Historic developments may be portrayed by the following stages of dominant economic activities and foci leading to the evolution of knowledge management.Agrarian economics creating products for consumption and exchange Natural resource economics natural resource exploitation dominate while customer intimacy was pursued separately by expert tradesmen and guilds. Product revolution Continued focus on operational excellence and product leadership. Knowledge revolution New focus on customer intimacy

Approaches to knowledge management

There is a broad range of thought on knowledge management with no agreed definition current or likely. The approaches vary by author and school. For example, knowledge management may be viewed from each of the following perspectives:

  • Techno-centric: Focus on technologies, ideally those that enhance knowledge sharing / growth, frequently any technology that does fancy stuff with information.
  • Organizational: How does the organization need to be designed to facilitate knowledge processes? Which organizations work best with what processes?
  • Ecological: seeing the interaction of people, identity, knowledge and environmental factors as a complex adaptive system.
  • Combinatory: Combining more than one of the above approaches where possible without contradiction.

In addition as the discipline is maturing we see an increasing presence of academic debates within epistemology emerging in both the theory and practice of knowledge management. UK and Australian Standards Bodies have both produced documents which attempt to bound and scope the field but these have received limited take up or awareness.

Drivers of knowledge management

There are a number of 'drivers', or motivations, leading to organizations undertaking a knowledge management program.

Perhaps first among these is to gain the competitive advantage that comes with improved or faster learning and new knowledge creation. Knowledge management programs may lead to greater innovation, better customer experiences, consistency in good practices and knowledge access across a global organization, as well as many other benefits, and knowledge management programs may be driven with these goals in mind.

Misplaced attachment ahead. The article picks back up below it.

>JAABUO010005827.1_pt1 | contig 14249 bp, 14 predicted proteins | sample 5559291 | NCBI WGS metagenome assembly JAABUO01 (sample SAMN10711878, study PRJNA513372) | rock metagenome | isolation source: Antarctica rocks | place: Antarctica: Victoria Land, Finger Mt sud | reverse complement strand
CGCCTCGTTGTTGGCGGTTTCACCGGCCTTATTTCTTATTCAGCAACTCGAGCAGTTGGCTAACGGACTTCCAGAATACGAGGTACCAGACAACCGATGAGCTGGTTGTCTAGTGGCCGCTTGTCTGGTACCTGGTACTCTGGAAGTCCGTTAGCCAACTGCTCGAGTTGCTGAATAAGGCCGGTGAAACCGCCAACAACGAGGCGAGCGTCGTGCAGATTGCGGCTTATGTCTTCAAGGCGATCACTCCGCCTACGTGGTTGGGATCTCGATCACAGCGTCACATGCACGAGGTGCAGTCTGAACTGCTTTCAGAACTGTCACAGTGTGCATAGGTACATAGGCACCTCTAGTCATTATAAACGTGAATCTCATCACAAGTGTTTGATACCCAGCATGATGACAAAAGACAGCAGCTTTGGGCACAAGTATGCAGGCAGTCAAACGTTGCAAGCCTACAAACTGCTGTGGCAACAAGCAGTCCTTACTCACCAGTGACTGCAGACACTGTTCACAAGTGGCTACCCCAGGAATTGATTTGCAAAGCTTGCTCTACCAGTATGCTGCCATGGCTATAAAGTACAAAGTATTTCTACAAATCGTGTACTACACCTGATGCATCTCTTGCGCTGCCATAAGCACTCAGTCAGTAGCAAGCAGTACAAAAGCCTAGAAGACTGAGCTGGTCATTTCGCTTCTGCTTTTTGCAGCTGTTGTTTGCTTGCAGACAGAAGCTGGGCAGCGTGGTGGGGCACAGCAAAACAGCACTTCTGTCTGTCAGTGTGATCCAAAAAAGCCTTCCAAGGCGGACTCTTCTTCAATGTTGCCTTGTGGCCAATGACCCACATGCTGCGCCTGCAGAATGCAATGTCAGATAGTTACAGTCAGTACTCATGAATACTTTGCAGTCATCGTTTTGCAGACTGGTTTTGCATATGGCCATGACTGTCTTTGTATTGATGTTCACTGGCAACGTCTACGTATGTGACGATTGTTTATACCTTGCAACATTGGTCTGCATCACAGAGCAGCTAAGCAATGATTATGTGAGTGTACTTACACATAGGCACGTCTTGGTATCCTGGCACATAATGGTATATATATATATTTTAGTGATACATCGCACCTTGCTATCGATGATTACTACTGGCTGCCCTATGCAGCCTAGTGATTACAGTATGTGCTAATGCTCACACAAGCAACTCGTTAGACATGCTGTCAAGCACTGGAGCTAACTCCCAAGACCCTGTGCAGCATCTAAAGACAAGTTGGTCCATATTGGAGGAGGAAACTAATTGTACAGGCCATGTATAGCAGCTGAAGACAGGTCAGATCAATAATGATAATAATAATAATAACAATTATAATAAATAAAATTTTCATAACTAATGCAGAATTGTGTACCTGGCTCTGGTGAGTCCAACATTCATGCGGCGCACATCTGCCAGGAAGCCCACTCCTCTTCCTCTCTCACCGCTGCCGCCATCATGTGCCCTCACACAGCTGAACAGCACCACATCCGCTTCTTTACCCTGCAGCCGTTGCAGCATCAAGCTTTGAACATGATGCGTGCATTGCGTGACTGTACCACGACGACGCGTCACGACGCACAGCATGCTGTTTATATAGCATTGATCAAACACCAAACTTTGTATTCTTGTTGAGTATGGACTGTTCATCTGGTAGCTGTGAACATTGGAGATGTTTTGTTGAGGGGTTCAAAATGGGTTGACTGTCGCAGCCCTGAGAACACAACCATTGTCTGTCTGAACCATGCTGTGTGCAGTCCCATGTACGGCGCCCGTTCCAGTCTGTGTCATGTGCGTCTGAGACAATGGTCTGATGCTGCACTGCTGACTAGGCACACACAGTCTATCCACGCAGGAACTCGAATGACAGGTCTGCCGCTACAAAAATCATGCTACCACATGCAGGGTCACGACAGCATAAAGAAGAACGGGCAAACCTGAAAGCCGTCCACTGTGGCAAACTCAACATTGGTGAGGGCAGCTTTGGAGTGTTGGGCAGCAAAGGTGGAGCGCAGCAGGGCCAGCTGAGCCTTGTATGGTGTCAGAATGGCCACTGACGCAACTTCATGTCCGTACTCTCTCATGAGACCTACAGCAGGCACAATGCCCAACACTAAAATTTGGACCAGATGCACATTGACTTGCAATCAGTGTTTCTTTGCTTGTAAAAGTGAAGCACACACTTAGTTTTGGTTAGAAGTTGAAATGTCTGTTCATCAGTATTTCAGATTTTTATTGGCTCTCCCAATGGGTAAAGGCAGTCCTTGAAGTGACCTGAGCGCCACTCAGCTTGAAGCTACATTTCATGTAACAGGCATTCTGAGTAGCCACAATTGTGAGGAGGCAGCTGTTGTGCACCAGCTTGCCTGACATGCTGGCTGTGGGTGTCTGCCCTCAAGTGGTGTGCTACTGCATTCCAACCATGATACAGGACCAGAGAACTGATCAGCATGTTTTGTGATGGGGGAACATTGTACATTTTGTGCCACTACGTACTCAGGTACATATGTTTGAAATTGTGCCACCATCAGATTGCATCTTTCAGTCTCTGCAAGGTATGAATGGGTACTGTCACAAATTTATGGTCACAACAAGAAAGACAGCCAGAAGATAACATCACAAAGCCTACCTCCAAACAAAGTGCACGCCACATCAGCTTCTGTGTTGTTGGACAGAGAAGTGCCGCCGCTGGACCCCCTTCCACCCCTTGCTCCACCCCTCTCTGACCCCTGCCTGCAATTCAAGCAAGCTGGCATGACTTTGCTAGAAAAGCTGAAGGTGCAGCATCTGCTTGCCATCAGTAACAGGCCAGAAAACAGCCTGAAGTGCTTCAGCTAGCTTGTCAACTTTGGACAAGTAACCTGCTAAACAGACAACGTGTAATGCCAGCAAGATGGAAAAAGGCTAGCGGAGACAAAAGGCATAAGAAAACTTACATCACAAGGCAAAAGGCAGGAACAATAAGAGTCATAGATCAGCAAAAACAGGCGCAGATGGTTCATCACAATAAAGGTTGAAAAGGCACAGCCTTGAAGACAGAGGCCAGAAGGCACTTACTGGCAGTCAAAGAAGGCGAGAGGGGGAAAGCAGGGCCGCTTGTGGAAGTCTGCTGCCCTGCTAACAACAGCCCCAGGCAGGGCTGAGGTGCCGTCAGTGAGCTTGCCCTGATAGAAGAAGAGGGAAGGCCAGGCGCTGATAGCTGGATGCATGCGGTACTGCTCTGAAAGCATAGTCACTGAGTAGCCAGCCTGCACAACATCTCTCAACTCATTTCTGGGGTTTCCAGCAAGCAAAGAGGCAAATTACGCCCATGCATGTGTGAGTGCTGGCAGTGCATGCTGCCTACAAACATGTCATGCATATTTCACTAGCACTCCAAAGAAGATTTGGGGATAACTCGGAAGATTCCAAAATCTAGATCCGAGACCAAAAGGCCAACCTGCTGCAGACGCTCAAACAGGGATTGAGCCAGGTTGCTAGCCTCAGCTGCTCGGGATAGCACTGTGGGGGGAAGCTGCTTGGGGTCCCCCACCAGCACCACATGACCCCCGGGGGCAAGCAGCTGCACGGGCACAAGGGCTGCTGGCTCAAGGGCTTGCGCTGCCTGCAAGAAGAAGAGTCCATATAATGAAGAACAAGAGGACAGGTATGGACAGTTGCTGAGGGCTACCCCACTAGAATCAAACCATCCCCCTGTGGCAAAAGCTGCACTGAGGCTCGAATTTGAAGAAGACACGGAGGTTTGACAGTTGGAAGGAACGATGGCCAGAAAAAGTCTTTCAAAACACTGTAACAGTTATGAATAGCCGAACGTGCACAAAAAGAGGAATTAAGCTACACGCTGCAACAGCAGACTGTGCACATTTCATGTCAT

Considerations driving a knowledge management program might include:

* making available increased knowledge content in the development and provision of products and services
* achieving shorter new product development cycles
* facilitating and managing organisational innovation
* leverage the expertise of people across the organization
* Benefiting from 'network effects' as the number of productive connections between employees in the organization increases and the quality of information shared increases
* managing the proliferation of data and information in complex business environments and allowing employees to rapidly access useful and relevant knowledge resources and best practice guidelines
* facilitate organizational learning
* managing intellectual capital and intellectual assets in the workforce (such as the expertise and know-how possessed by key individuals) as individuals retire and new workers are hired
* a convincing sales pitch from one of the many consulting firms pushing Knowledge Management as a solution to virtually any business problem, such as loss of market share, declining profits, or employee inefficiency.

Knowledge Management Life Cycle:

It emphasize the need for integrating a 6 stage KM life cycle with organizational-level, group-level, and individual-level systems and practices; KM as a component of organizational strategy is largely a work-in-progress:

KM Life Cycle Stages: